- REUTERS/Denis Balibouse
- Tesla has posted some crazy fast 0-60 numbers for its Model S, raising comparisons with supercars.
- But there’s more to supercars that straight-line speed.
- Ferrari CEO Sergio Marchionne helpfully pointed this out.
The Tesla Model S P100D, with “Ludicrous Mode” acceleration, can go from 0-60 mph in a mind-boggling 2.3 seconds. This has led to declarations that this all-electric four-door, a family sedan for the future, is secretly a supercar.
That 0-60 speed might be faster than what some of the world’s proper supercars can achieve, but the CEO of one of those supercar brands isn’t having any of it.
After Ferrari reported solid full-year 2017 earnings Thursday, Sergio Marchionne spoke with analysts on a conference call and took questions about a rumored all-electric supercar. At the Detroit auto show in January, Marchionne said, “If there is an electric supercar to be built, then Ferrari will be the first,” and his impromptu remarks at the unveiling of the Jeep Cherokee implied that the prancing horse was aiming to take on Tesla.
On Thursday, it became clear that Marchionne doesn’t think Tesla has created a real supercar (even though Tesla did unveil a new Roadster last November that, when built, will be the fastest thing on the road, with a predicted 0-60 time of 1.9 seconds and styling that’s anything but stodgy).
He reiterated his “Ferrari will be first” comment, in the process taking a shot at the handling characteristic of electric vehicles. They aren’t great. The P100D is stunning in a straight line, but that makes it more of an electric muscle car than a flashy European go-around-corners demon, like, say, a Ferrari 488 GTB.
- Hollis Johnson
He also took a shot at Tesla, citing an earlier 0-60 time.
“I have read some interesting analyst reports that suggest that that now that Tesla has done a car that does 0-60 mph in 2.7 seconds and there is no room for supercars,” he said.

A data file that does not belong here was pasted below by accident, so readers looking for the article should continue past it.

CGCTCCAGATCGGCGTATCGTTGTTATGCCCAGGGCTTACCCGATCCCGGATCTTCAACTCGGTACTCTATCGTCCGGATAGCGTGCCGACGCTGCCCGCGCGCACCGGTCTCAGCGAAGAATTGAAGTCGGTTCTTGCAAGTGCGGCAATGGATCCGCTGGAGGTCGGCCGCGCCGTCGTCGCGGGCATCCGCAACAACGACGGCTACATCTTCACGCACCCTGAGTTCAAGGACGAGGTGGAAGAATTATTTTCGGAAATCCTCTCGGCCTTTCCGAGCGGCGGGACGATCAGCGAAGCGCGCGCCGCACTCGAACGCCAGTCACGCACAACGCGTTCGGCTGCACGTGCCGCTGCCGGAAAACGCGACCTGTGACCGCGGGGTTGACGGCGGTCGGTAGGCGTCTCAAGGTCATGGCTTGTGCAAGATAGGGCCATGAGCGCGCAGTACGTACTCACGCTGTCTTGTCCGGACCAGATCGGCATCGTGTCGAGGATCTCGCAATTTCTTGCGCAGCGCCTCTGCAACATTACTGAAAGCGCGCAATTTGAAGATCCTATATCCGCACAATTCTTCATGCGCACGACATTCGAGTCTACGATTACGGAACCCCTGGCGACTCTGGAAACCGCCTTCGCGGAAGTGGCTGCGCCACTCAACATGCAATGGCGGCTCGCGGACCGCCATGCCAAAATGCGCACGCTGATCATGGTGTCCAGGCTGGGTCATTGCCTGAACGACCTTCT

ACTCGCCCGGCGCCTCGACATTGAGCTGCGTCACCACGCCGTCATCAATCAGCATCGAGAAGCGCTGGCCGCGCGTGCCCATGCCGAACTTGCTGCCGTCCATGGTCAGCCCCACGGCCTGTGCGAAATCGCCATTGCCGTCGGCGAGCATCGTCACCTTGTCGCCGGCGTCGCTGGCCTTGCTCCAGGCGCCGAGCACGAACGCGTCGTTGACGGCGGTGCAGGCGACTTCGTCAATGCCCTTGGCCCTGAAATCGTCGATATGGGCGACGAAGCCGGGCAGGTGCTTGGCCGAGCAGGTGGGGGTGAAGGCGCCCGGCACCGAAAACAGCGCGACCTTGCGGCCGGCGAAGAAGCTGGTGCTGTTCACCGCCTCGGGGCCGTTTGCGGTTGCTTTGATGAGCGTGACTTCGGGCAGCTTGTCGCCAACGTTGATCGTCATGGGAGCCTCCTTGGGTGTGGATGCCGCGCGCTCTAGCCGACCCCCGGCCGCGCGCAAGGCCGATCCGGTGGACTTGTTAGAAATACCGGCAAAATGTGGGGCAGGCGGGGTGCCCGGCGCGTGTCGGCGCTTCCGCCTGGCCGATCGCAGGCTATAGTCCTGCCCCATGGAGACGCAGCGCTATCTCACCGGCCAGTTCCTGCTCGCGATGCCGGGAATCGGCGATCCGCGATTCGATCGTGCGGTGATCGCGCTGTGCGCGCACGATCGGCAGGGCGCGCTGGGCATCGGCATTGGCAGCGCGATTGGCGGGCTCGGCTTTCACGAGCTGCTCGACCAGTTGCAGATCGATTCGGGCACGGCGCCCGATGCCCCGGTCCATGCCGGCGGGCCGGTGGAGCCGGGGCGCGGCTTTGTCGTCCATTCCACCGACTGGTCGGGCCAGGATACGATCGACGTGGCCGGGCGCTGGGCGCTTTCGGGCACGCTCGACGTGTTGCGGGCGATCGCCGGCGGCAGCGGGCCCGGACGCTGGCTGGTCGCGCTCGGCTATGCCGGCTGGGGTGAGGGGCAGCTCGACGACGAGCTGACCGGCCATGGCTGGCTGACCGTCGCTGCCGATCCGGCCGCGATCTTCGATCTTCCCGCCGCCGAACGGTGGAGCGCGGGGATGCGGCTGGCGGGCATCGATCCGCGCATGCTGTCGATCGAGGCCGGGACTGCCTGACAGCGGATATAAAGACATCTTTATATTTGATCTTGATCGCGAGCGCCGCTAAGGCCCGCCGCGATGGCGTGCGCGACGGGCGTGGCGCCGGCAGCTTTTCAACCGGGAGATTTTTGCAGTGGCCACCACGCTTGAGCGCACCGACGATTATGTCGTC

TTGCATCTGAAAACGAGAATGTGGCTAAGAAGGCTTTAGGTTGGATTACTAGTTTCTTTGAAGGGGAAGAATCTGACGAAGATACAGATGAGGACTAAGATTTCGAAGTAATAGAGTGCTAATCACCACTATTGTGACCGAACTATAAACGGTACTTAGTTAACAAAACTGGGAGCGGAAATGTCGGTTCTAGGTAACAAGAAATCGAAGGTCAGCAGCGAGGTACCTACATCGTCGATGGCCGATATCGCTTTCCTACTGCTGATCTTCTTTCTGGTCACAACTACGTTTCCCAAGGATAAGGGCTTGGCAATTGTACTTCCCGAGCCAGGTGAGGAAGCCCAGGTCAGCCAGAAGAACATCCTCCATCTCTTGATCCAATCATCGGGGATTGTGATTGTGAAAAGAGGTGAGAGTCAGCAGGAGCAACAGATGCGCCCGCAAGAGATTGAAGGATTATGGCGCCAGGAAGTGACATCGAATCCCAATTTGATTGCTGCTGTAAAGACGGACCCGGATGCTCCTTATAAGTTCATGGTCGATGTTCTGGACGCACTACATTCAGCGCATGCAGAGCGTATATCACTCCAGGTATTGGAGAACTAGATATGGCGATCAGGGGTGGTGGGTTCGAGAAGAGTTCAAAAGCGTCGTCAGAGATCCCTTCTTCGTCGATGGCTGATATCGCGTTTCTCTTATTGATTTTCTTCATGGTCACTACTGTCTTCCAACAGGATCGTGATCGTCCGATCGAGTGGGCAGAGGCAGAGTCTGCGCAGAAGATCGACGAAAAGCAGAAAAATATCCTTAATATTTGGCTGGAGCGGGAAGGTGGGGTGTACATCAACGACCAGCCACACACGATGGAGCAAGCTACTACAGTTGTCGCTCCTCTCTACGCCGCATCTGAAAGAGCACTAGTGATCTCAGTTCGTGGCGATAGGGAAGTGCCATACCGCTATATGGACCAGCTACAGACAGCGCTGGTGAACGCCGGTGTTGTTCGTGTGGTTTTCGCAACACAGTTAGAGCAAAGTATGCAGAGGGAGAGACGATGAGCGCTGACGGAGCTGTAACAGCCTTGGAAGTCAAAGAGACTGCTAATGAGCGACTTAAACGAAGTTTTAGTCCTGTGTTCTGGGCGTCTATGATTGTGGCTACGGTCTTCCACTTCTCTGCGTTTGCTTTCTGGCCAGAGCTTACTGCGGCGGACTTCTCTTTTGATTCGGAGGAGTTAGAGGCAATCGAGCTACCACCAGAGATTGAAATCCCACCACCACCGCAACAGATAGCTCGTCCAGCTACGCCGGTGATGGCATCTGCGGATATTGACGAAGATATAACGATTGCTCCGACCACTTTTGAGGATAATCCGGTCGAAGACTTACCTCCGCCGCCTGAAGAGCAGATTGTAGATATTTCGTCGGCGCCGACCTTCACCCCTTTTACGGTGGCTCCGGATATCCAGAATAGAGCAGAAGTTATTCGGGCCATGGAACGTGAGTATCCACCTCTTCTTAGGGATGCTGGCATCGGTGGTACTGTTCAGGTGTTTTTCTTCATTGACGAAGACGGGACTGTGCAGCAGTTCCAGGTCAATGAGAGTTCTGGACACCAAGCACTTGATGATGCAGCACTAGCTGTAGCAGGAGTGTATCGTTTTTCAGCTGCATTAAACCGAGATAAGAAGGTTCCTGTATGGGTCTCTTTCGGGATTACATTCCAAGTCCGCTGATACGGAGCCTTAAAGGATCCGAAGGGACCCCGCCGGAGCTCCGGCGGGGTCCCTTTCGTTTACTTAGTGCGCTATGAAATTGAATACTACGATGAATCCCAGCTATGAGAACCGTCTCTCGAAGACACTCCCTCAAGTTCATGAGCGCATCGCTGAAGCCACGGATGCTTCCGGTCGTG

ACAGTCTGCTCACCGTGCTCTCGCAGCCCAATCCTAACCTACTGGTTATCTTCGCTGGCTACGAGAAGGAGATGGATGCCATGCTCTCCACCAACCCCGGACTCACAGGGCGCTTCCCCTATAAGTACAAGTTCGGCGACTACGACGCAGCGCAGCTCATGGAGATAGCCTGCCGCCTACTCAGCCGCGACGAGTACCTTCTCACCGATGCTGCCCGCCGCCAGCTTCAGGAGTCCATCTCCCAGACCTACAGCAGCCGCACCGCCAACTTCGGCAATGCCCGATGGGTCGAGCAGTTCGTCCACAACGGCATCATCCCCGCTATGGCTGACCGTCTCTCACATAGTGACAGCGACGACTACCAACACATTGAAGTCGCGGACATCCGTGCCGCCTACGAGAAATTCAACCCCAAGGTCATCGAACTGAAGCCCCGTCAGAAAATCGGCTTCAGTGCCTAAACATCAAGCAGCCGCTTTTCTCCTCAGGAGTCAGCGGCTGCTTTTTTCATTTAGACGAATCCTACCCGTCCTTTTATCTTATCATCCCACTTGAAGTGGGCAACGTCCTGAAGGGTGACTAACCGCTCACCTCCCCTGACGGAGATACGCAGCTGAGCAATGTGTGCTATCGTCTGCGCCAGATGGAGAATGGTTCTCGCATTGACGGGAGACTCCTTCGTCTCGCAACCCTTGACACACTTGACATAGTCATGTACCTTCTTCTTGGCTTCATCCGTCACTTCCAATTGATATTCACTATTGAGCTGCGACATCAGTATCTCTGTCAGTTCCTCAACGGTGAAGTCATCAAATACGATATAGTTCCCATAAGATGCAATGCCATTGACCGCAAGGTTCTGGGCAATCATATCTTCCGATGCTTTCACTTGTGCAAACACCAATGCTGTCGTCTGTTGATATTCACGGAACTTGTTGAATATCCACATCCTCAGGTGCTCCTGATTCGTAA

“Well, I would challenge anybody who’s driven an electric car to try and drive at the same way we drive a Ferrari and you’d recognize immediately that the handling characteristics of the car are totally different. So whenever Ferrari will express itself in a fully electric vehicle, it will do so by making sure that both sound and handling are reflective of Ferrari’s heritage.”
Marchionne has a point. I’ve driven the Model S in Ludicrous Mode, and while it is certainly fast, I’ve also driven the Ferrari 488, and there’s no reasonable comparison. You can take a stock 488, rig it up for racing, and run it in the 24 Hours of Le Mans. You can take a Model S to the drag strip. Apple, meet orange.
Zero-to-60 performance makes headlines because it’s a neat way to deliver the “fast” message, but those in the know about performance cars understand that acceleration is but one piece of the puzzle. A useful piece, but simply a piece nonetheless. For example, the huge electric batteries that EVs have to lug around present a bigger challenge for handling than the internal-combustion components of a Ferrari, which can be moved around the vehicle’s frame to optimize balance.
Ultimately, Tesla and other EV brands might produce “their” Ferraris. But for now, Ferrari thinks they have some work to do – and is convinced that its electric supercars, should they ever exist, will still be not just Ferrari-good, but Ferrari-better.